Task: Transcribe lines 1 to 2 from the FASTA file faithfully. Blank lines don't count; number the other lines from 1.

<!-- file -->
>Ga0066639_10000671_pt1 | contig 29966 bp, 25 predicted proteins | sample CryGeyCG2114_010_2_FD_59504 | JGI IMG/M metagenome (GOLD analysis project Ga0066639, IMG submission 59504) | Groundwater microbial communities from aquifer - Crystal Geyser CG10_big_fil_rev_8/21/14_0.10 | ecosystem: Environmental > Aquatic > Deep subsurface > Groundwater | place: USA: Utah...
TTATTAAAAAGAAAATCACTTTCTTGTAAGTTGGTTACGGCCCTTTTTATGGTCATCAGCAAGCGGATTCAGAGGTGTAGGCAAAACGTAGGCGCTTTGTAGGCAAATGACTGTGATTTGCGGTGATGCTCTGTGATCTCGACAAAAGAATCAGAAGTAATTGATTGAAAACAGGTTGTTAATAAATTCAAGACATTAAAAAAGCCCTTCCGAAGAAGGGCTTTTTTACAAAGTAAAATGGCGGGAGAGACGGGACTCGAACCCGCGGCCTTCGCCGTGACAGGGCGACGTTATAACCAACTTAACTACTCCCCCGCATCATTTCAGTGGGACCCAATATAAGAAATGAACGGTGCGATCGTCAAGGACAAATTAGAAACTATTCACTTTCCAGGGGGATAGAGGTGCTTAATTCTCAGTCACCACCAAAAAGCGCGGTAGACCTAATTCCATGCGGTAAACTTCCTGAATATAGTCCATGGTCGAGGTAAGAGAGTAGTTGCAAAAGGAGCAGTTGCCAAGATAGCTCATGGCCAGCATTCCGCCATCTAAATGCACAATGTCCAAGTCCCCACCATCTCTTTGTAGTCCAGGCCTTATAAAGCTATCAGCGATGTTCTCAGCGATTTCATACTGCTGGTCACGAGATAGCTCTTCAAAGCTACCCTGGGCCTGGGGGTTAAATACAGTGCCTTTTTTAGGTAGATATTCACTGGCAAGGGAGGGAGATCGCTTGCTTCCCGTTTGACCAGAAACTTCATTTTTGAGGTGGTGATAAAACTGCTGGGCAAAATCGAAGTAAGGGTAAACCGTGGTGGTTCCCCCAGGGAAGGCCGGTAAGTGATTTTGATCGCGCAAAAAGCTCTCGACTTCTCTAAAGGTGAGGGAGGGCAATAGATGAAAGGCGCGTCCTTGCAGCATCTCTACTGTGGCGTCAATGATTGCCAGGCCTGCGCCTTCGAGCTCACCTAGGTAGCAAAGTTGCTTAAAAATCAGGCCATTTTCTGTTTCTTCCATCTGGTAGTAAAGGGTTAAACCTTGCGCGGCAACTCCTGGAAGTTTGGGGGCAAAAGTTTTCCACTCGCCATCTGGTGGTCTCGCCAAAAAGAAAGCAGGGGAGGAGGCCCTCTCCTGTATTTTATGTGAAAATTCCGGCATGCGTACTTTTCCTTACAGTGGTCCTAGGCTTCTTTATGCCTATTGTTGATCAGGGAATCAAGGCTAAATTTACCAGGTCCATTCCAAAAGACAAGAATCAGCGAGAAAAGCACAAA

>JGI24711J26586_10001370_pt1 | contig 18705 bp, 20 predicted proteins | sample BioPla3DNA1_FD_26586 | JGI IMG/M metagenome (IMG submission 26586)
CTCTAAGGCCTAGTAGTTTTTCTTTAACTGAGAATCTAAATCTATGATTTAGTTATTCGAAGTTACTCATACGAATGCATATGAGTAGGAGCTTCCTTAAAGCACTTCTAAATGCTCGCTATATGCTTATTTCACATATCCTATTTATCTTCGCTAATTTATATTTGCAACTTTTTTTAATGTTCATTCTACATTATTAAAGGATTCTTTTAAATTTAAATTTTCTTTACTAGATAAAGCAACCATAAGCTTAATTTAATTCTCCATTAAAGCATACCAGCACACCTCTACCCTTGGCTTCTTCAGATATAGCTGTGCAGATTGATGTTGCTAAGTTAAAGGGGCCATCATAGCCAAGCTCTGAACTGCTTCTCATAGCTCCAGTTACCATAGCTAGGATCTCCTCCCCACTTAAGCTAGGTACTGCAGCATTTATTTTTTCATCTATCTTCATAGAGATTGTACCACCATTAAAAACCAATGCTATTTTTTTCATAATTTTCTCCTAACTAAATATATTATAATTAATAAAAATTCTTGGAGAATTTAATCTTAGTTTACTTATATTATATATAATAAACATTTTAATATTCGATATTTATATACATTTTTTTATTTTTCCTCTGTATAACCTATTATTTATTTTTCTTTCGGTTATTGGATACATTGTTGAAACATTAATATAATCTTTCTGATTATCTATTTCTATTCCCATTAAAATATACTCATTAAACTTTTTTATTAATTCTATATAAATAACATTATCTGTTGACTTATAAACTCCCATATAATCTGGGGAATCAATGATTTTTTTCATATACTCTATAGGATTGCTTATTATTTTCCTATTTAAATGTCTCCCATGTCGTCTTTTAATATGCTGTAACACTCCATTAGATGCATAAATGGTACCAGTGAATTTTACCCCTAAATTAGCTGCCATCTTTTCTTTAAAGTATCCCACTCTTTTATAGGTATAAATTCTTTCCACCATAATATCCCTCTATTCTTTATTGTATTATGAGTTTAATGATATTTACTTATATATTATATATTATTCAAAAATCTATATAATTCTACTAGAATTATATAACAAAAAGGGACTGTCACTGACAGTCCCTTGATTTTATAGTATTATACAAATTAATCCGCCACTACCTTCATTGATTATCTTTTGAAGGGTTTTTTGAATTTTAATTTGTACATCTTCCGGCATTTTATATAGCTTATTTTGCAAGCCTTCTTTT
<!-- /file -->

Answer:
>Ga0066639_10000671_pt1 | contig 29966 bp, 25 predicted proteins | sample CryGeyCG2114_010_2_FD_59504 | JGI IMG/M metagenome (GOLD analysis project Ga0066639, IMG submission 59504) | Groundwater microbial communities from aquifer - Crystal Geyser CG10_big_fil_rev_8/21/14_0.10 | ecosystem: Environmental > Aquatic > Deep subsurface > Groundwater | place: USA: Utah...
TTATTAAAAAGAAAATCACTTTCTTGTAAGTTGGTTACGGCCCTTTTTATGGTCATCAGCAAGCGGATTCAGAGGTGTAGGCAAAACGTAGGCGCTTTGTAGGCAAATGACTGTGATTTGCGGTGATGCTCTGTGATCTCGACAAAAGAATCAGAAGTAATTGATTGAAAACAGGTTGTTAATAAATTCAAGACATTAAAAAAGCCCTTCCGAAGAAGGGCTTTTTTACAAAGTAAAATGGCGGGAGAGACGGGACTCGAACCCGCGGCCTTCGCCGTGACAGGGCGACGTTATAACCAACTTAACTACTCCCCCGCATCATTTCAGTGGGACCCAATATAAGAAATGAACGGTGCGATCGTCAAGGACAAATTAGAAACTATTCACTTTCCAGGGGGATAGAGGTGCTTAATTCTCAGTCACCACCAAAAAGCGCGGTAGACCTAATTCCATGCGGTAAACTTCCTGAATATAGTCCATGGTCGAGGTAAGAGAGTAGTTGCAAAAGGAGCAGTTGCCAAGATAGCTCATGGCCAGCATTCCGCCATCTAAATGCACAATGTCCAAGTCCCCACCATCTCTTTGTAGTCCAGGCCTTATAAAGCTATCAGCGATGTTCTCAGCGATTTCATACTGCTGGTCACGAGATAGCTCTTCAAAGCTACCCTGGGCCTGGGGGTTAAATACAGTGCCTTTTTTAGGTAGATATTCACTGGCAAGGGAGGGAGATCGCTTGCTTCCCGTTTGACCAGAAACTTCATTTTTGAGGTGGTGATAAAACTGCTGGGCAAAATCGAAGTAAGGGTAAACCGTGGTGGTTCCCCCAGGGAAGGCCGGTAAGTGATTTTGATCGCGCAAAAAGCTCTCGACTTCTCTAAAGGTGAGGGAGGGCAATAGATGAAAGGCGCGTCCTTGCAGCATCTCTACTGTGGCGTCAATGATTGCCAGGCCTGCGCCTTCGAGCTCACCTAGGTAGCAAAGTTGCTTAAAAATCAGGCCATTTTCTGTTTCTTCCATCTGGTAGTAAAGGGTTAAACCTTGCGCGGCAACTCCTGGAAGTTTGGGGGCAAAAGTTTTCCACTCGCCATCTGGTGGTCTCGCCAAAAAGAAAGCAGGGGAGGAGGCCCTCTCCTGTATTTTATGTGAAAATTCCGGCATGCGTACTTTTCCTTACAGTGGTCCTAGGCTTCTTTATGCCTATTGTTGATCAGGGAATCAAGGCTAAATTTACCAGGTCCATTCCAAAAGACAAGAATCAGCGAGAAAAGCACAAA